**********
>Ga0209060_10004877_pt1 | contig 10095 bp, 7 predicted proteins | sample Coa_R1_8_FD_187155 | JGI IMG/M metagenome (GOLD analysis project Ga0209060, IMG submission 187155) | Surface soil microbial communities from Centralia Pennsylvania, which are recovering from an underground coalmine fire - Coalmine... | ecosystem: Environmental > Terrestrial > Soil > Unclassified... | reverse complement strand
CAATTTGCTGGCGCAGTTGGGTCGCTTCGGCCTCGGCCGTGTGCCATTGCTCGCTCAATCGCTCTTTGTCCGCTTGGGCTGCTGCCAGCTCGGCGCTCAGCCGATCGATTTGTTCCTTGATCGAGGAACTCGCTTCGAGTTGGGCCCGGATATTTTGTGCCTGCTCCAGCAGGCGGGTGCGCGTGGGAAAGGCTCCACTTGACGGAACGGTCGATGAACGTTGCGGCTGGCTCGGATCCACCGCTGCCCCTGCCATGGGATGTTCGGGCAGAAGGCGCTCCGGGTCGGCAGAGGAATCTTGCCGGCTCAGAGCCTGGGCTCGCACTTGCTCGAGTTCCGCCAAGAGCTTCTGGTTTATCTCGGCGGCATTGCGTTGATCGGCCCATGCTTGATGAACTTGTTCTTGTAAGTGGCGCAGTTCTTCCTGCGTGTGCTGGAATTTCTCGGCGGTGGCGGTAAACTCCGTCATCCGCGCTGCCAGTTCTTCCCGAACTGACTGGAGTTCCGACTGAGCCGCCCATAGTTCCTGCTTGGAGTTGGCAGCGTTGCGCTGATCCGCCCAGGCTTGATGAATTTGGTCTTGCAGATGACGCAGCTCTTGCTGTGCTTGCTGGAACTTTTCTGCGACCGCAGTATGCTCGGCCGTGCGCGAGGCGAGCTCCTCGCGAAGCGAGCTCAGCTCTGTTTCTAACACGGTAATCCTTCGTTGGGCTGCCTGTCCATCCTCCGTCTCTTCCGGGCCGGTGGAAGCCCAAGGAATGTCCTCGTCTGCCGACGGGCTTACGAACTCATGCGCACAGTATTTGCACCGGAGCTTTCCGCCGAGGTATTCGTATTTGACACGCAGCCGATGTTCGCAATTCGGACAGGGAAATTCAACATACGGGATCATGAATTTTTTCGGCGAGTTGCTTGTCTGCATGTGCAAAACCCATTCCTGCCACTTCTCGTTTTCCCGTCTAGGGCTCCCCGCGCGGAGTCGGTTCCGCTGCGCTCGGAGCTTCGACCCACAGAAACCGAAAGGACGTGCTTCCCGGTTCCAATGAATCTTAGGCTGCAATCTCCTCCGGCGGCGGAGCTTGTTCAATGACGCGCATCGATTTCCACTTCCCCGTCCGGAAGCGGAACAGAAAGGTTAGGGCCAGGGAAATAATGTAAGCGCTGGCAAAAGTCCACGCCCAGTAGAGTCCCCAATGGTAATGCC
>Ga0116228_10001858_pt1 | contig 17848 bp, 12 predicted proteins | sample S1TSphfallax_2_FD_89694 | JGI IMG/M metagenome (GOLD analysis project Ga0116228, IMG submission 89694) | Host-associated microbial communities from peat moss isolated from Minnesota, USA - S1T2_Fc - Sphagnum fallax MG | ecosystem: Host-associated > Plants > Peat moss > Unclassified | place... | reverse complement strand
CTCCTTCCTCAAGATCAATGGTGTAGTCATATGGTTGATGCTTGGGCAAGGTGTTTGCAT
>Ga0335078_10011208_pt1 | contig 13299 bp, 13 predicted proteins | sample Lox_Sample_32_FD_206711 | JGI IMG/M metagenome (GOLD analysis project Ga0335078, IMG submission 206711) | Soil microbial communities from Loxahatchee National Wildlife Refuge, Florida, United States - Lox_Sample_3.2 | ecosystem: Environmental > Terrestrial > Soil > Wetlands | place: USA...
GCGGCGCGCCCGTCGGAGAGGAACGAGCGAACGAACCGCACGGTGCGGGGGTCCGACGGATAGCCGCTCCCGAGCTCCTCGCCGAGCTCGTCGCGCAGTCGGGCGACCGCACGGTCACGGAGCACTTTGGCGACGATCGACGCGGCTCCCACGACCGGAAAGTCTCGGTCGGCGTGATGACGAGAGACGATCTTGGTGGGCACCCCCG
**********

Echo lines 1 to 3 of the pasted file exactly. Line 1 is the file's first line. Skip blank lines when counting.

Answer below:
>Ga0209060_10004877_pt1 | contig 10095 bp, 7 predicted proteins | sample Coa_R1_8_FD_187155 | JGI IMG/M metagenome (GOLD analysis project Ga0209060, IMG submission 187155) | Surface soil microbial communities from Centralia Pennsylvania, which are recovering from an underground coalmine fire - Coalmine... | ecosystem: Environmental > Terrestrial > Soil > Unclassified... | reverse complement strand
CAATTTGCTGGCGCAGTTGGGTCGCTTCGGCCTCGGCCGTGTGCCATTGCTCGCTCAATCGCTCTTTGTCCGCTTGGGCTGCTGCCAGCTCGGCGCTCAGCCGATCGATTTGTTCCTTGATCGAGGAACTCGCTTCGAGTTGGGCCCGGATATTTTGTGCCTGCTCCAGCAGGCGGGTGCGCGTGGGAAAGGCTCCACTTGACGGAACGGTCGATGAACGTTGCGGCTGGCTCGGATCCACCGCTGCCCCTGCCATGGGATGTTCGGGCAGAAGGCGCTCCGGGTCGGCAGAGGAATCTTGCCGGCTCAGAGCCTGGGCTCGCACTTGCTCGAGTTCCGCCAAGAGCTTCTGGTTTATCTCGGCGGCATTGCGTTGATCGGCCCATGCTTGATGAACTTGTTCTTGTAAGTGGCGCAGTTCTTCCTGCGTGTGCTGGAATTTCTCGGCGGTGGCGGTAAACTCCGTCATCCGCGCTGCCAGTTCTTCCCGAACTGACTGGAGTTCCGACTGAGCCGCCCATAGTTCCTGCTTGGAGTTGGCAGCGTTGCGCTGATCCGCCCAGGCTTGATGAATTTGGTCTTGCAGATGACGCAGCTCTTGCTGTGCTTGCTGGAACTTTTCTGCGACCGCAGTATGCTCGGCCGTGCGCGAGGCGAGCTCCTCGCGAAGCGAGCTCAGCTCTGTTTCTAACACGGTAATCCTTCGTTGGGCTGCCTGTCCATCCTCCGTCTCTTCCGGGCCGGTGGAAGCCCAAGGAATGTCCTCGTCTGCCGACGGGCTTACGAACTCATGCGCACAGTATTTGCACCGGAGCTTTCCGCCGAGGTATTCGTATTTGACACGCAGCCGATGTTCGCAATTCGGACAGGGAAATTCAACATACGGGATCATGAATTTTTTCGGCGAGTTGCTTGTCTGCATGTGCAAAACCCATTCCTGCCACTTCTCGTTTTCCCGTCTAGGGCTCCCCGCGCGGAGTCGGTTCCGCTGCGCTCGGAGCTTCGACCCACAGAAACCGAAAGGACGTGCTTCCCGGTTCCAATGAATCTTAGGCTGCAATCTCCTCCGGCGGCGGAGCTTGTTCAATGACGCGCATCGATTTCCACTTCCCCGTCCGGAAGCGGAACAGAAAGGTTAGGGCCAGGGAAATAATGTAAGCGCTGGCAAAAGTCCACGCCCAGTAGAGTCCCCAATGGTAATGCC
>Ga0116228_10001858_pt1 | contig 17848 bp, 12 predicted proteins | sample S1TSphfallax_2_FD_89694 | JGI IMG/M metagenome (GOLD analysis project Ga0116228, IMG submission 89694) | Host-associated microbial communities from peat moss isolated from Minnesota, USA - S1T2_Fc - Sphagnum fallax MG | ecosystem: Host-associated > Plants > Peat moss > Unclassified | place... | reverse complement strand